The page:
Leon Panetta – December 18th 2012
Lens: Sigma 35 1.4
Camera: Nikon D800
Light Sources: 1 Einstein 640 WS by Paul C. Buff
Light Modifiers: Paul C Buff Parabolic Light Modifier
Create a portrait using a lens I’d never used at a focal length I hadn’t tried in this portrait series.
The only thing I knew about Leon Panetta was that he used to be Director of the CIA and that he’s now the Secretary of Defense. I’m sure he’s seen some serious stuff in his time and I wanted his portrait to reflect that. I’ve also been itching for a good subject to photograph in black and white.
This was a pretty straight forward portrait to make. The room was pretty boring as seen here:
I decided to use that collapsable wall because it was the only thing I could find that would provide a good isolating background. I knew shooting at 35mm it would be just too wide to try a brenizer method like I’ve done for the previous bunch of portraits so I wanted a background that was plain and not distracting. Looking back at my photo roll I took exactly 3 frames the whole time. One was the setup shot above, the other was Secretary Panetta’s portrait, and the third was my very scienfici way of testing epsoure seen here:
When I do these portraits it’s always a crew of JUST me. Occasionally I’ll try to grab a random person to test the lighting, or break out my inflatable manaquen, but recently I’ve become confident enough to just use my hand, haha. That will probably change as I complicate my lighting setups, but I love the simplicity and satisfaction of doing everything myself.
Secretary Panetta was actually a very smiley man in person. Incredibly freiendly and approachable. Not at all how I expected him to be, however after I talked to him for a bit away from the VIP reception he simmered down and became serious and engaging. Overall I give him an A+ for personality, haha.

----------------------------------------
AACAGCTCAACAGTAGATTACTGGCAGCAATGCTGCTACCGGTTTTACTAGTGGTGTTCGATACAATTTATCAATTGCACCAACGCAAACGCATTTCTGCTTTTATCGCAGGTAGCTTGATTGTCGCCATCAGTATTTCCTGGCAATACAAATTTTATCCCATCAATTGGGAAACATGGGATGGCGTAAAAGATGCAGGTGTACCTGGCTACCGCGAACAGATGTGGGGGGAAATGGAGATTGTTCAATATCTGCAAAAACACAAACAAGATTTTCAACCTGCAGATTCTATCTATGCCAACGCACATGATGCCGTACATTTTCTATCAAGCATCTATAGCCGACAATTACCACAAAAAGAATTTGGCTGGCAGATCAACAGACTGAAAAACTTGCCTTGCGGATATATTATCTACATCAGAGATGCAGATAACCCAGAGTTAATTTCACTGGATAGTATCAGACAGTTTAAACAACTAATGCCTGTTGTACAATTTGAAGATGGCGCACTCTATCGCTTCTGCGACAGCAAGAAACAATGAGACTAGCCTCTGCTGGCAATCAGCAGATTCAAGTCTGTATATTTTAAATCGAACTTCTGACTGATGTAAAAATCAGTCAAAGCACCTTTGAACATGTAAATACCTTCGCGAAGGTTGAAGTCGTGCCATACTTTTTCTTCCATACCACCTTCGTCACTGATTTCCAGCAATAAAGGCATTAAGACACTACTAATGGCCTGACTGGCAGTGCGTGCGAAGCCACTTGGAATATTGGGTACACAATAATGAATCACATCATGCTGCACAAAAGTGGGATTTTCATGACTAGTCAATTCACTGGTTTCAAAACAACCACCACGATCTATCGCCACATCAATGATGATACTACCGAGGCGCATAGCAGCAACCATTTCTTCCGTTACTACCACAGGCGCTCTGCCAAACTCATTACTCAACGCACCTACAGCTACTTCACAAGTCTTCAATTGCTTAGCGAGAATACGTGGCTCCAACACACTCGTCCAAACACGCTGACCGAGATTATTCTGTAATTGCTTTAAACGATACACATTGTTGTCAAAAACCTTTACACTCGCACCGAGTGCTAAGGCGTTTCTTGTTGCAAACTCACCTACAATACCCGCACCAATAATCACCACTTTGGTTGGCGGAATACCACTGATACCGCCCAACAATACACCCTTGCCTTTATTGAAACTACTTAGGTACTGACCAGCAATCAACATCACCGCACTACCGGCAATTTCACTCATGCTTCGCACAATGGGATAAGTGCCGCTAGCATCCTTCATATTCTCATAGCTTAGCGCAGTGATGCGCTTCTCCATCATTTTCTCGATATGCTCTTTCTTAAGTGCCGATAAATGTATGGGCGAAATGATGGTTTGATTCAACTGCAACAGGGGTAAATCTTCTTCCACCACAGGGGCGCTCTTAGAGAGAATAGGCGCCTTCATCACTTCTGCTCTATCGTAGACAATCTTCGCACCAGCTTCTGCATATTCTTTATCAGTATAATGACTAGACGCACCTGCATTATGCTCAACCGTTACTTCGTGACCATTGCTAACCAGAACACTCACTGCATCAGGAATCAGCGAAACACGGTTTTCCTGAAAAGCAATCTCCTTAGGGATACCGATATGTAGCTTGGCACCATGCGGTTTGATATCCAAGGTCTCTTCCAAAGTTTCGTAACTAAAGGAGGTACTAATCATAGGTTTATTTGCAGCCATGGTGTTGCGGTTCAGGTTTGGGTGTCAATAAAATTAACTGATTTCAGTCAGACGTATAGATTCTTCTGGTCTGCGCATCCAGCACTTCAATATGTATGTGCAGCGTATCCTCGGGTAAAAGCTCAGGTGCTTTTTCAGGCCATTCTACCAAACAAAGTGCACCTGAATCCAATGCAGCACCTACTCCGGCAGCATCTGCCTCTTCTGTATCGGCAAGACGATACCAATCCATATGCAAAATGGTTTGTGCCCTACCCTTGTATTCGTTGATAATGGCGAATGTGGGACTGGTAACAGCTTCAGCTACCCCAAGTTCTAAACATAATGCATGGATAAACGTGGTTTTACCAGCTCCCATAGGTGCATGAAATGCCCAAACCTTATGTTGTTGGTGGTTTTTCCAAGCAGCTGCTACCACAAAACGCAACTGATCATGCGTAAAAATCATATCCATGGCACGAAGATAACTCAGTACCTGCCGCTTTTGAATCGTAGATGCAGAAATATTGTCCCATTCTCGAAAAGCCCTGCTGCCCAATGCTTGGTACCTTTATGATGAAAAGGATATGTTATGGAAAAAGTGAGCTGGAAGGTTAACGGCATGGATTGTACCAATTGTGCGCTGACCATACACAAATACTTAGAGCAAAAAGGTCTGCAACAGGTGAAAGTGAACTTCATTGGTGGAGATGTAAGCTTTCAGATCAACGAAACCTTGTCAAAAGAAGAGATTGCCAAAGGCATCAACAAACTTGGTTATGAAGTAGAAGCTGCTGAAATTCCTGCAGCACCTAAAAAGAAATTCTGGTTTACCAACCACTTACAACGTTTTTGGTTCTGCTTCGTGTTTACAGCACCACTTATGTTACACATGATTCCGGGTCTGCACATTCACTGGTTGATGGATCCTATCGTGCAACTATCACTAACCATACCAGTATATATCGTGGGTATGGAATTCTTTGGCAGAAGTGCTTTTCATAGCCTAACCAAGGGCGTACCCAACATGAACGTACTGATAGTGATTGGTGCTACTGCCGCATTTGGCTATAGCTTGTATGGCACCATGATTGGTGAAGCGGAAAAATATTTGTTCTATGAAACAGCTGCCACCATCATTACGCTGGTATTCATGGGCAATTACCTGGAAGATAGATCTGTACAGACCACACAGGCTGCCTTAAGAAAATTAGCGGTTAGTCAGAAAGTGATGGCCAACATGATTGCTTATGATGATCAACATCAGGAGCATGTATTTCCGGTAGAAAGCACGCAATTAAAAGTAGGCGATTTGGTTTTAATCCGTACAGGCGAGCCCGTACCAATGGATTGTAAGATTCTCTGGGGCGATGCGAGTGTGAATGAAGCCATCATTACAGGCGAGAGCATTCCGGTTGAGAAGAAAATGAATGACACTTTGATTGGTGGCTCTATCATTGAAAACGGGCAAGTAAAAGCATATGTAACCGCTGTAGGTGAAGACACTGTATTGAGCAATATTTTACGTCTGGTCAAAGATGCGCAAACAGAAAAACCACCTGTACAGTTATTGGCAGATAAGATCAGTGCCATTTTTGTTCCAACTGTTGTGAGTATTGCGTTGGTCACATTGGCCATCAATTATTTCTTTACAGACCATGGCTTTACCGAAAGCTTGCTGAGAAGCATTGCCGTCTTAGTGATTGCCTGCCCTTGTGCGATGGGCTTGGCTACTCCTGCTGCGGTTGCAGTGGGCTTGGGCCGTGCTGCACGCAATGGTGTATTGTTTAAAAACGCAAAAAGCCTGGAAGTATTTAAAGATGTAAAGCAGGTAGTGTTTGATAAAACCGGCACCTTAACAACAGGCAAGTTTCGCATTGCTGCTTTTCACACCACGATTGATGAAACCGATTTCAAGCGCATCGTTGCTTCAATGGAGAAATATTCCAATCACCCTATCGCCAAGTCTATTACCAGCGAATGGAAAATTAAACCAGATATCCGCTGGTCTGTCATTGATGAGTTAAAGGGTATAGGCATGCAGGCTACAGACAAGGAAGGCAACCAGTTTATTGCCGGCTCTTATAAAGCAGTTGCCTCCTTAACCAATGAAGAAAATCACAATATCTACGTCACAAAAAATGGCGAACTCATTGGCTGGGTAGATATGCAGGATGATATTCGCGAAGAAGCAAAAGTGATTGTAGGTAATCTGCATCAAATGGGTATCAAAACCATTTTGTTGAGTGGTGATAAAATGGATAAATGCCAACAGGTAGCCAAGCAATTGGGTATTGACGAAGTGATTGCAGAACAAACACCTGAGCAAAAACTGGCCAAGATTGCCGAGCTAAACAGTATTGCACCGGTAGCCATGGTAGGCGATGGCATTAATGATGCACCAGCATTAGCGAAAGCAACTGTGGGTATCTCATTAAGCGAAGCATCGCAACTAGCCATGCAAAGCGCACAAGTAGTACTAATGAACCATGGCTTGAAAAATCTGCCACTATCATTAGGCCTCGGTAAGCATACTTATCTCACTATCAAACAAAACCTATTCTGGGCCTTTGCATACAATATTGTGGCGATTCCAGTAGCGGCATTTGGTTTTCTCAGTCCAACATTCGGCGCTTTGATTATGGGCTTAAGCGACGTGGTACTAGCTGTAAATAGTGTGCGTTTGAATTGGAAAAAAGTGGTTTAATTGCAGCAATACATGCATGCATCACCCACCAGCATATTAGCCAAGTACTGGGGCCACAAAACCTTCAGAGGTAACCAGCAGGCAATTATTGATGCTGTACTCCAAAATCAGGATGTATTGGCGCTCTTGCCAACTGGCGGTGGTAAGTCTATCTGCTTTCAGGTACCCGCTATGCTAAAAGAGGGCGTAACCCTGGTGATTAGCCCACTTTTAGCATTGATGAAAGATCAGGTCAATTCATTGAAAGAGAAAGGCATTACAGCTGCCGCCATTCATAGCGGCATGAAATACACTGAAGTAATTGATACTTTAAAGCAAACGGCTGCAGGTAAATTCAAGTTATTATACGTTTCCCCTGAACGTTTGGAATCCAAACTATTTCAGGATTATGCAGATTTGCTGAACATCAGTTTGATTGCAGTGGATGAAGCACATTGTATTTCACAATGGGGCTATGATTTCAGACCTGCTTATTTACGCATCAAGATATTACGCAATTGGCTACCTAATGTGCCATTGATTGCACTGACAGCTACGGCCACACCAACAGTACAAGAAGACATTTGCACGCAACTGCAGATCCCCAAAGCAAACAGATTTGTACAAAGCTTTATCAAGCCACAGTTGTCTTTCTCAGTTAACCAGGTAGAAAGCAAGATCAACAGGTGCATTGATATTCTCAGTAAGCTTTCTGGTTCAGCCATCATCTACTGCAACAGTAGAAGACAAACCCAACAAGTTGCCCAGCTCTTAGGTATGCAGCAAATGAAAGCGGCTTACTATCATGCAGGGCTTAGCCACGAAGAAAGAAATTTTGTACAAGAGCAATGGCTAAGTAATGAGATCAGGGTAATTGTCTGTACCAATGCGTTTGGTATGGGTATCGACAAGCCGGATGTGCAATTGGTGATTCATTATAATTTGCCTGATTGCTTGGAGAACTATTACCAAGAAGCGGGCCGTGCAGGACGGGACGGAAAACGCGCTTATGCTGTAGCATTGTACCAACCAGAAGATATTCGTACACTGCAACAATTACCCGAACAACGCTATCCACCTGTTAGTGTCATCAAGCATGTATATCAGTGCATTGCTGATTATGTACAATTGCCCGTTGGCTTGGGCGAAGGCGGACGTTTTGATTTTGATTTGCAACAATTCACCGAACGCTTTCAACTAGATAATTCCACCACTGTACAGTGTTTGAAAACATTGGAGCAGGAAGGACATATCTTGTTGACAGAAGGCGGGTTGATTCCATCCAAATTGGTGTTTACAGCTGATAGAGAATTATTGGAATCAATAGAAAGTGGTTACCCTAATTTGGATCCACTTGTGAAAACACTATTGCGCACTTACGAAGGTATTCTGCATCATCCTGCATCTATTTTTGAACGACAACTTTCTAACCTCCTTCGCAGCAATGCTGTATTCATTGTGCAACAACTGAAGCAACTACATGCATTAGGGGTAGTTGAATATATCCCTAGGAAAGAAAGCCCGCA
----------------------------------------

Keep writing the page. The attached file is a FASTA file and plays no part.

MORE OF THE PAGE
After I finished explaining the series and how I’d like to portray him I knew I could get everything I wanted in a single actuation. He just had that perfect expression, but I did decide to make it a little more interesting. You can see the black sides of the portrait are angled. I noticed when he was standing he tended to lean toward one side a lot. So… I just asked him to lean a little more, haha. It created the cool diagonal edges that make it a lot less obvious that it was essentially a vertical pillar he was standing in front of. I’m really happy with the effect that it gave and I’m happy he stood like that. It was about the least amount of pressure I’ve had on me during one of these portraits even with hoards of secret service watching my every move.
Don’t feel limited by your surroundings. Remember that even the most subtle change in subject placement can make or break a photo.
I enjoyed shooting with the 35mm because it simplified things for me having to make only one frame instead of 3. Overall, I love the look of the Sigma 35mm 1.4, however I think I’ll return to using a 3 shot pano brenizer method with the 50mm lens because I like that I can create both a crazy shallow depth of field and a wide 35mm focal length perspective.
I really love the look of black and white for portraits. Color becomes one less thing to be distracted by and with portrait like this I feel like anything you can do to make people pay more attention to the expression of the subject… the better.